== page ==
Canterbury transport projects capture 2 per cent of Government spend-up

Canterbury's share of a taxpayer infrastructure spend-up has been described as crumbs that ignore a growing city's transport needs.

The region will get £159 million (2.3 per cent) of the £6.8 billion worth of transport funding announced on Wednesday as part of a £12b Government infrastructure package, despite having about 13 per cent of the nation's population.

More than half of the transport spending (£3.48b) will go to Auckland and a fifth (£1.35b) to Wellington, with both centres the only ones receiving funding for rail projects. New Auckland roads will receive £2.2b.

LAWRENCE SMITH/Stuff Prime Minister Jacinda Ardern, flanked by Deputy Prime Minister Winston Peters and Finance Minister Grant Robertson, announces a £12 billion infrastructure package covering transport, schools, hospitals and roads.

Canterbury transport projects to receive funds include safer crossings on Christchurch's busy Brougham St, a 2.5-kilometre bus lane on Halswell Rd, an overbridge at Rolleston, and traffic lights for Ashburton and West Melton. The work will start in 2022.

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Councillor Mike Davidson, who chairs the Christchurch City Council's urban development and transport committee and is a director of economic development and promotional agency ChristchurchNZ, said the city had been largely ignored by a Government that had poured cash into the "squeaky wheels".

"We have once more come out with almost nothing, a crumb. We have shovel-ready projects and they didn't get any funding. If we had additional funding we could on with them - it's such a shame."

Davidson said no money was provided to finish the city's cycleway network, which was proving a major success, or for passenger rail links to tackle commuter problems between the city and the Selwyn and Waimakariri districts.

Delays on State Highway 1 near Rolleston before Christmas.

JOHN KIRK-ANDERSON/STUFF

Delays on State Highway 1 near Rolleston before Christmas.

"Christchurch is New Zealand's second-biggest city and we've got huge growth. Our public transport is lagging behind.

"We need to move pretty quickly or we'll be like Auckland and have gridlock within 10 years."

Davidson said while much of the Government package was economically targeted, that must not come at the expense of social and environmental outcomes.

Ashburton mayor Neil Brown said they were grateful for funding for the two highway crossings but major omissions were four-laning State Highway 1 from Ashburton to Rolleston and a planned second bridge across the Ashburton River.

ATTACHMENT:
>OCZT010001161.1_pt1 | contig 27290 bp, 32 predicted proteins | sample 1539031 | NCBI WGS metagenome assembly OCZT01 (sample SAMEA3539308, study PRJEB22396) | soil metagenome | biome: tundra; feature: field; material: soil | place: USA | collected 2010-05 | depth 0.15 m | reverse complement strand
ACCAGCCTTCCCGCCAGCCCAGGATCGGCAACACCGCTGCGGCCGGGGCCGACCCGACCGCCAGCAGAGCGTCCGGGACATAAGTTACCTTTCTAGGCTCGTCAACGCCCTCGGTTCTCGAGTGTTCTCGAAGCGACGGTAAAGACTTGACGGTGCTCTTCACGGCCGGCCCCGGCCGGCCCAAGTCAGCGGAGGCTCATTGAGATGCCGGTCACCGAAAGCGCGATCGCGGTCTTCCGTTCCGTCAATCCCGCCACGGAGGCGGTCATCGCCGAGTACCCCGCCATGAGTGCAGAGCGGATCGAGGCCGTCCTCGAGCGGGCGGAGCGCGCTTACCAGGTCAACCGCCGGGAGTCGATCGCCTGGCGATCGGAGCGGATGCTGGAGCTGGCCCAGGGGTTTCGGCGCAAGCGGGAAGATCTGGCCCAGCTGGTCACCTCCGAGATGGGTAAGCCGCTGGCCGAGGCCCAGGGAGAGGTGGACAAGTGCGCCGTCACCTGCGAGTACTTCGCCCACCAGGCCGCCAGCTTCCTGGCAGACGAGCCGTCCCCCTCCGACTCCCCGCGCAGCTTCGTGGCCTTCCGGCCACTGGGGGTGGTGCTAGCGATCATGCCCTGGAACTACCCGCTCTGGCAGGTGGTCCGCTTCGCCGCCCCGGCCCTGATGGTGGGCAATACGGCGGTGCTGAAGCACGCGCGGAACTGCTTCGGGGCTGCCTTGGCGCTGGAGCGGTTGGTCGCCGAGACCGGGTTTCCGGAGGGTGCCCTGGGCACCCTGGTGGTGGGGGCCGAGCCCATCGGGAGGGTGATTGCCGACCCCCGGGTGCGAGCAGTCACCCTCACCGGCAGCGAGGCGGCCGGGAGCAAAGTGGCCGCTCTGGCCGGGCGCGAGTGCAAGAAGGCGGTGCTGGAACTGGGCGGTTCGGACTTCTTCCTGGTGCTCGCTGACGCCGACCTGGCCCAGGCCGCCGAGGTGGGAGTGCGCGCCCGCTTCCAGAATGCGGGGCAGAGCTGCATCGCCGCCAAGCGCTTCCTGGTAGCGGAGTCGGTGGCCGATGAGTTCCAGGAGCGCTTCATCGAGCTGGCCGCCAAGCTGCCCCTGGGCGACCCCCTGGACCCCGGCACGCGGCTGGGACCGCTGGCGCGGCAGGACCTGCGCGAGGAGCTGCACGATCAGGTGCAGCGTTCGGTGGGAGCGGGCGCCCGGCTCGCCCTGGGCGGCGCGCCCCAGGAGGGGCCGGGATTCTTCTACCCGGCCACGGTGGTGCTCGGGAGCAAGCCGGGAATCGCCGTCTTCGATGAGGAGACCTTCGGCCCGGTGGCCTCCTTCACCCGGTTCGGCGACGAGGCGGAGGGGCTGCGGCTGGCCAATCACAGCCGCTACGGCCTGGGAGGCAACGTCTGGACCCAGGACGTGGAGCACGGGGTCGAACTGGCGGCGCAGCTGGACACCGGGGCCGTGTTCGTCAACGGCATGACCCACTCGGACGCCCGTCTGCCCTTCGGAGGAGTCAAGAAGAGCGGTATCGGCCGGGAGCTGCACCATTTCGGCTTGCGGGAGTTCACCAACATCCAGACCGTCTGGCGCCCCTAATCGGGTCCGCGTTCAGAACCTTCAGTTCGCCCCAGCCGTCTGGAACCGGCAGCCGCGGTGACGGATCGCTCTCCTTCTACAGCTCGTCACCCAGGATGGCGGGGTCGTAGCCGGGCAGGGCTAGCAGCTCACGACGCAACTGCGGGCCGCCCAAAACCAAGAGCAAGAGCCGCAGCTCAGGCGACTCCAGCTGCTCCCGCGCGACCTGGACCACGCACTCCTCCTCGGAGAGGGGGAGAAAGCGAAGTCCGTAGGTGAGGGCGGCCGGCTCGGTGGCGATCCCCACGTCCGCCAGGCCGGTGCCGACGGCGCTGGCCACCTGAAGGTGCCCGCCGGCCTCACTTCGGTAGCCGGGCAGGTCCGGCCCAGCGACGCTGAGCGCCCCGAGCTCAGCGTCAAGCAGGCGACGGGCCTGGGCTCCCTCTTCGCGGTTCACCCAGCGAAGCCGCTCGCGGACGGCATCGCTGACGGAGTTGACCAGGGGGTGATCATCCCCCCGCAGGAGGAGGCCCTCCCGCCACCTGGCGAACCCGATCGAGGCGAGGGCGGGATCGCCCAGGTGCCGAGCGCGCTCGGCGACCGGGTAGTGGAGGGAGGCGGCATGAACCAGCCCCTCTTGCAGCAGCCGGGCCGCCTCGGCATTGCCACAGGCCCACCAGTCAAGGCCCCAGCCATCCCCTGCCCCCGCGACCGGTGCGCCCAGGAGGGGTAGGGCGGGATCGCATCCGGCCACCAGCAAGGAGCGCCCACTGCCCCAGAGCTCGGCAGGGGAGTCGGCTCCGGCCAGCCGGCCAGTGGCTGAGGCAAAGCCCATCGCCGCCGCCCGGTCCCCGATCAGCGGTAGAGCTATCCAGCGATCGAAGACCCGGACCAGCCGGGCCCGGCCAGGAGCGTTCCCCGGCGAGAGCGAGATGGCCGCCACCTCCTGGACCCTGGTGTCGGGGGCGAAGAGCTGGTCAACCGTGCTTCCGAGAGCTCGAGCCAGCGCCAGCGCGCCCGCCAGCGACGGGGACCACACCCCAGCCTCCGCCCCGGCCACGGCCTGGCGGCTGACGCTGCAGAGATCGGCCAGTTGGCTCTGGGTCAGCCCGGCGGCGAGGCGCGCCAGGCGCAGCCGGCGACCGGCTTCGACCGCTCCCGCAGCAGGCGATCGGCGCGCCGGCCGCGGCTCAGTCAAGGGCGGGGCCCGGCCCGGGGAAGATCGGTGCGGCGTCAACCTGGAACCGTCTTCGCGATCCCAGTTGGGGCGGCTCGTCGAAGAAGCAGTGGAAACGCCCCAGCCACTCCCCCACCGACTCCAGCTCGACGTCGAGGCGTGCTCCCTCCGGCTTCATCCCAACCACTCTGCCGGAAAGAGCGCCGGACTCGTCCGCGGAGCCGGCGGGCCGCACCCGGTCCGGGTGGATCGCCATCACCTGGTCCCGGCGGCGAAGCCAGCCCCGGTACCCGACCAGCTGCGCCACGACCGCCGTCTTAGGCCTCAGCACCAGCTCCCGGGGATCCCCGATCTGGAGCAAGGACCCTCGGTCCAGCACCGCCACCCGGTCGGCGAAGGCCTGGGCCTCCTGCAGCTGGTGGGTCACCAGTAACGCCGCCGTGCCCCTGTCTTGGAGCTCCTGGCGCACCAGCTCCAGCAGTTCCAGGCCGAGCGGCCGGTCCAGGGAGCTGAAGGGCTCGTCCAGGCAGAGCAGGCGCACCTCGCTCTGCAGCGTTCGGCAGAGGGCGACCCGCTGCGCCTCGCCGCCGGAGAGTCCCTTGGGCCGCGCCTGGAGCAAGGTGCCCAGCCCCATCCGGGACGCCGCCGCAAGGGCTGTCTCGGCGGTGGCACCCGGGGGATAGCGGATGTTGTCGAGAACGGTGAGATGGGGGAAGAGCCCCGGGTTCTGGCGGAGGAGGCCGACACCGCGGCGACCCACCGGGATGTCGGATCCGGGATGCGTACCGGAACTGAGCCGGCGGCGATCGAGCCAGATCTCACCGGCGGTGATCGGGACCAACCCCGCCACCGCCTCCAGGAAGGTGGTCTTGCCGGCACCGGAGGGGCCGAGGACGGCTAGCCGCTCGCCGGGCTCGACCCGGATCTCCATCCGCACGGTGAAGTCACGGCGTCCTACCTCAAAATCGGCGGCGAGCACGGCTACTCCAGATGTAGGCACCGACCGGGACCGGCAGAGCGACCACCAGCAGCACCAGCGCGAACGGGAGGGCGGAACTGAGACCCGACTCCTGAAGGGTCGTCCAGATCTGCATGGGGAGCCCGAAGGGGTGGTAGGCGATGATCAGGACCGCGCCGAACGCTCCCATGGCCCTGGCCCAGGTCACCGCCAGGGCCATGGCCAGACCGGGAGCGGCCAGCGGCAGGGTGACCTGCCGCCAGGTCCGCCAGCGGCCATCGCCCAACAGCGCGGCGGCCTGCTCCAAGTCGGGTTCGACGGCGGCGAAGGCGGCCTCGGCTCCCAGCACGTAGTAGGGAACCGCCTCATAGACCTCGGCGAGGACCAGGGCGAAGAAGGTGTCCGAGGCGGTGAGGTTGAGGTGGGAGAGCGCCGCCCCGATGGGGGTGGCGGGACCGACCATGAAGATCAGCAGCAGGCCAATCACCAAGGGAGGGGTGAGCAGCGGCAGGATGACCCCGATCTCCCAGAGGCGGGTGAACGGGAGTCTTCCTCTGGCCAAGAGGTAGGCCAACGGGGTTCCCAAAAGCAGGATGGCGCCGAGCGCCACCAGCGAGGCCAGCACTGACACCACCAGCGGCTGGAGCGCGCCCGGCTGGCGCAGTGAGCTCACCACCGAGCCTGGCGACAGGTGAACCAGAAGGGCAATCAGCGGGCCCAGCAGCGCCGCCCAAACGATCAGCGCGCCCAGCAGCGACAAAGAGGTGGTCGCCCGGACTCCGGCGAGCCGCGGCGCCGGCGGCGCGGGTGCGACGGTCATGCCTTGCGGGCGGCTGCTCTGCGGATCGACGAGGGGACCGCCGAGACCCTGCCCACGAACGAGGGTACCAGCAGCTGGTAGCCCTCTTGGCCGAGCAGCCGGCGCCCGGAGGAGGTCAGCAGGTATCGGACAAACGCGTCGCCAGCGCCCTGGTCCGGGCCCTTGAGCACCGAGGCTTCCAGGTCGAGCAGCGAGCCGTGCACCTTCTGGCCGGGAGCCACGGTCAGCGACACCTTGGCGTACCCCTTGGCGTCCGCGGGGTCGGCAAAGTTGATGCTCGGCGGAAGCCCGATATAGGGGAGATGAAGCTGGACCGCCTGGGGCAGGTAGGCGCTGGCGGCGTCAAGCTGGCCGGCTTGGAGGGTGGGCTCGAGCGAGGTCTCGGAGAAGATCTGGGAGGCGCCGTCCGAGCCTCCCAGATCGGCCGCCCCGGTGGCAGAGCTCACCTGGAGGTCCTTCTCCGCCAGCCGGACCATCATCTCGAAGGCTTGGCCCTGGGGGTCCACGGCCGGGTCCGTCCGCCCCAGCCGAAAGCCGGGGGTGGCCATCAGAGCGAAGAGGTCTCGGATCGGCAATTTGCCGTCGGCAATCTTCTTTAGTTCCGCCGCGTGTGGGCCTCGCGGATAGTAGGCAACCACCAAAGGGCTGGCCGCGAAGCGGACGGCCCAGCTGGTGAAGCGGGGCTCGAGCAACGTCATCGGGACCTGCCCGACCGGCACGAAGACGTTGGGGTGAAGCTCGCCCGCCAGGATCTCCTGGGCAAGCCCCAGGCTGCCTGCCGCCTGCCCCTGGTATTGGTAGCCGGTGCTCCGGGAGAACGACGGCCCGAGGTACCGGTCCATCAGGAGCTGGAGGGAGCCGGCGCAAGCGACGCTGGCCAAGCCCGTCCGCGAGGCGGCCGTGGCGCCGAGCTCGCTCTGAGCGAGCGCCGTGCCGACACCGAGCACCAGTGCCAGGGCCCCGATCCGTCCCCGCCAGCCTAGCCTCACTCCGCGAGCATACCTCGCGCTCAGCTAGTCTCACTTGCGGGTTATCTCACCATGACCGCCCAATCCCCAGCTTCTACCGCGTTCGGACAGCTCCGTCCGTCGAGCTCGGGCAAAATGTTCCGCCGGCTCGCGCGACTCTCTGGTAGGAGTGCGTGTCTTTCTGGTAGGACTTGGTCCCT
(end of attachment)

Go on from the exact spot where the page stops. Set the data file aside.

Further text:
"There's a lot of deaths on that road - I think it's the second-most dangerous road in the country," Brown said of the State Highway 1 route.

Christchurch City councillor Mike Davidson says the Government has given the city "almost nothing, a crumb".

Joseph Johnson/Stuff Christchurch City councillor Mike Davidson says the Government has given the city "almost nothing, a crumb".

Cabinet minister and Christchurch Labour MP Megan Woods said the funding would "help prepare Canterbury for the future".

"With improvements to road safety, improving travel choices and freight links, this package has the potential to revolutionise the way we get in and around the region."

Woods pointed out that £1.4b had been spent on motorway projects in Christchurch in the last decade.

Other Canterbury projects in the infrastructure package are the refurbishment of South Canterbury's maternity facilities and a new boiler for Timaru Hospital.

Improvements to State Highway 6 in Queenstown costing £90m is the only other South Island transport work to receive funding.

Columnist and commentator Mike Yardley said the funding for Christchurch and the wider South Island was "just crumbs, highly insulting" and "miserly, and pretty clueless in an election year".

Ashburton mayor Neil Brown says he's disappointed no funding was announced to four-lane SH1 between Ashburton and Rolleston.

JOSEPH JOHNSON/STUFF

Ashburton mayor Neil Brown says he's disappointed no funding was announced to four-lane SH1 between Ashburton and Rolleston.

Yardley said funding the Woodend bypass was "a no-brainer" and the Government should have signalled a commitment to "the inevitable" four-laning of the crash-ridden highway between Christchurch and Ashburton.

National's spokesperson for the West Coast, Maureen Pugh, said the package was a "tragic wasted opportunity", which overlooked the coast and Tasman regions

"It's hard to see how the Government's transport plans won't come at the expense of investment on the West Coast when billions of dollars are being ripped from the regions to pay for trams in Auckland. This Government has taken a lot from the West Coast and is failing to give anything back."

Congestion after a SH1 crash between Christchurch and Rolleston in December.

CTOC

Congestion after a SH1 crash between Christchurch and Rolleston in December.

CANTERBURY TRANSPORT PROJECTS

- Work on the Christchurch upgrades will start in 2022 and take two years.

- Brougham St's £40m upgrade will improve traffic flow to keep freight moving, and create north-south links for pedestrians, cyclists and buses crossing the road.

- Bus lanes will be built over 18 months from 2022 on a 2.5km stretch of Halswell Rd at a cost of £25m.

- Work costing £60m at Rolleston will create a two-lane road overbridge across the highway linking the township to the industrial area, and improve SH1 intersections between Rolleston and Burnham.

- Traffic lights will be added to improve highway crossing safety at Tinwald, Ashburton and West Melton at a cost of £34m.

Brougham St near Selwyn St in Christchurch.

CTOC

Brougham St near Selwyn St in Christchurch.

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